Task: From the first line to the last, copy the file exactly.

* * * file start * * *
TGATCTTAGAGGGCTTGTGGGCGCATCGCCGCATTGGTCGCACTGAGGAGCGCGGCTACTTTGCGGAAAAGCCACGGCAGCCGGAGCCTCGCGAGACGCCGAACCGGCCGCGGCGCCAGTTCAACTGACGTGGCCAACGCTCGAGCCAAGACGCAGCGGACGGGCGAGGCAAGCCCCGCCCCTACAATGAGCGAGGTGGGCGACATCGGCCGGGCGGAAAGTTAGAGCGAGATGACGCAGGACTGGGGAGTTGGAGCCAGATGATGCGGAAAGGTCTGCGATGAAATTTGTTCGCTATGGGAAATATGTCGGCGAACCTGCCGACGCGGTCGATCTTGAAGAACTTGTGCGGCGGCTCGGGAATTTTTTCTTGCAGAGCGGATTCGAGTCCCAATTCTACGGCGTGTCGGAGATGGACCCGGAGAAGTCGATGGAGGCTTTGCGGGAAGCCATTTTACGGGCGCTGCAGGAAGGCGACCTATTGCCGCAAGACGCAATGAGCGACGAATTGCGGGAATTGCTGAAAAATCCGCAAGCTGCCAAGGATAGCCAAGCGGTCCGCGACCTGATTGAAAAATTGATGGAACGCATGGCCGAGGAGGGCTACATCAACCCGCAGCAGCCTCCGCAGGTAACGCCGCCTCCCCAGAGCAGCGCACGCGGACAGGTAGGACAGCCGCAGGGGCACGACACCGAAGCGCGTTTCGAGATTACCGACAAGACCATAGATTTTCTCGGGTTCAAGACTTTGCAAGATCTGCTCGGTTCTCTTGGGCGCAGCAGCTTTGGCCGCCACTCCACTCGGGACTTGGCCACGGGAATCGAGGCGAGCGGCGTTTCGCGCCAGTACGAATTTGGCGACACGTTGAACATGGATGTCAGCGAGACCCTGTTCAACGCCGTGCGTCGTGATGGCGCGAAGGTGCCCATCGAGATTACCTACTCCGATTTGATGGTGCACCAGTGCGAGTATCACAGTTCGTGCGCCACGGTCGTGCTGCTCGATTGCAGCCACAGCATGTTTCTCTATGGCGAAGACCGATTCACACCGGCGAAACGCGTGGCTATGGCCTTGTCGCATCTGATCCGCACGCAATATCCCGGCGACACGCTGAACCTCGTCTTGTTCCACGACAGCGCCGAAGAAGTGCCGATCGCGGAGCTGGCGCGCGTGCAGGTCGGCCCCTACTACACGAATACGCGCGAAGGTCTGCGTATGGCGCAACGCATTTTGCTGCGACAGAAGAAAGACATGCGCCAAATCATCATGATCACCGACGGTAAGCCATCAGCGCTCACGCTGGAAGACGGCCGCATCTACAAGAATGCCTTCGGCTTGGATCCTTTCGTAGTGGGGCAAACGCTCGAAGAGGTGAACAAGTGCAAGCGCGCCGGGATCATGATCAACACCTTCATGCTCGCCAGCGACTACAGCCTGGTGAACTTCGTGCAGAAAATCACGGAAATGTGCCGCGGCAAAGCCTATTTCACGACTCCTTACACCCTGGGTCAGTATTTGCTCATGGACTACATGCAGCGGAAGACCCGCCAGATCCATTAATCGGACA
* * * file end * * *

TGATCTTAGAGGGCTTGTGGGCGCATCGCCGCATTGGTCGCACTGAGGAGCGCGGCTACTTTGCGGAAAAGCCACGGCAGCCGGAGCCTCGCGAGACGCCGAACCGGCCGCGGCGCCAGTTCAACTGACGTGGCCAACGCTCGAGCCAAGACGCAGCGGACGGGCGAGGCAAGCCCCGCCCCTACAATGAGCGAGGTGGGCGACATCGGCCGGGCGGAAAGTTAGAGCGAGATGACGCAGGACTGGGGAGTTGGAGCCAGATGATGCGGAAAGGTCTGCGATGAAATTTGTTCGCTATGGGAAATATGTCGGCGAACCTGCCGACGCGGTCGATCTTGAAGAACTTGTGCGGCGGCTCGGGAATTTTTTCTTGCAGAGCGGATTCGAGTCCCAATTCTACGGCGTGTCGGAGATGGACCCGGAGAAGTCGATGGAGGCTTTGCGGGAAGCCATTTTACGGGCGCTGCAGGAAGGCGACCTATTGCCGCAAGACGCAATGAGCGACGAATTGCGGGAATTGCTGAAAAATCCGCAAGCTGCCAAGGATAGCCAAGCGGTCCGCGACCTGATTGAAAAATTGATGGAACGCATGGCCGAGGAGGGCTACATCAACCCGCAGCAGCCTCCGCAGGTAACGCCGCCTCCCCAGAGCAGCGCACGCGGACAGGTAGGACAGCCGCAGGGGCACGACACCGAAGCGCGTTTCGAGATTACCGACAAGACCATAGATTTTCTCGGGTTCAAGACTTTGCAAGATCTGCTCGGTTCTCTTGGGCGCAGCAGCTTTGGCCGCCACTCCACTCGGGACTTGGCCACGGGAATCGAGGCGAGCGGCGTTTCGCGCCAGTACGAATTTGGCGACACGTTGAACATGGATGTCAGCGAGACCCTGTTCAACGCCGTGCGTCGTGATGGCGCGAAGGTGCCCATCGAGATTACCTACTCCGATTTGATGGTGCACCAGTGCGAGTATCACAGTTCGTGCGCCACGGTCGTGCTGCTCGATTGCAGCCACAGCATGTTTCTCTATGGCGAAGACCGATTCACACCGGCGAAACGCGTGGCTATGGCCTTGTCGCATCTGATCCGCACGCAATATCCCGGCGACACGCTGAACCTCGTCTTGTTCCACGACAGCGCCGAAGAAGTGCCGATCGCGGAGCTGGCGCGCGTGCAGGTCGGCCCCTACTACACGAATACGCGCGAAGGTCTGCGTATGGCGCAACGCATTTTGCTGCGACAGAAGAAAGACATGCGCCAAATCATCATGATCACCGACGGTAAGCCATCAGCGCTCACGCTGGAAGACGGCCGCATCTACAAGAATGCCTTCGGCTTGGATCCTTTCGTAGTGGGGCAAACGCTCGAAGAGGTGAACAAGTGCAAGCGCGCCGGGATCATGATCAACACCTTCATGCTCGCCAGCGACTACAGCCTGGTGAACTTCGTGCAGAAAATCACGGAAATGTGCCGCGGCAAAGCCTATTTCACGACTCCTTACACCCTGGGTCAGTATTTGCTCATGGACTACATGCAGCGGAAGACCCGCCAGATCCATTAATCGGACA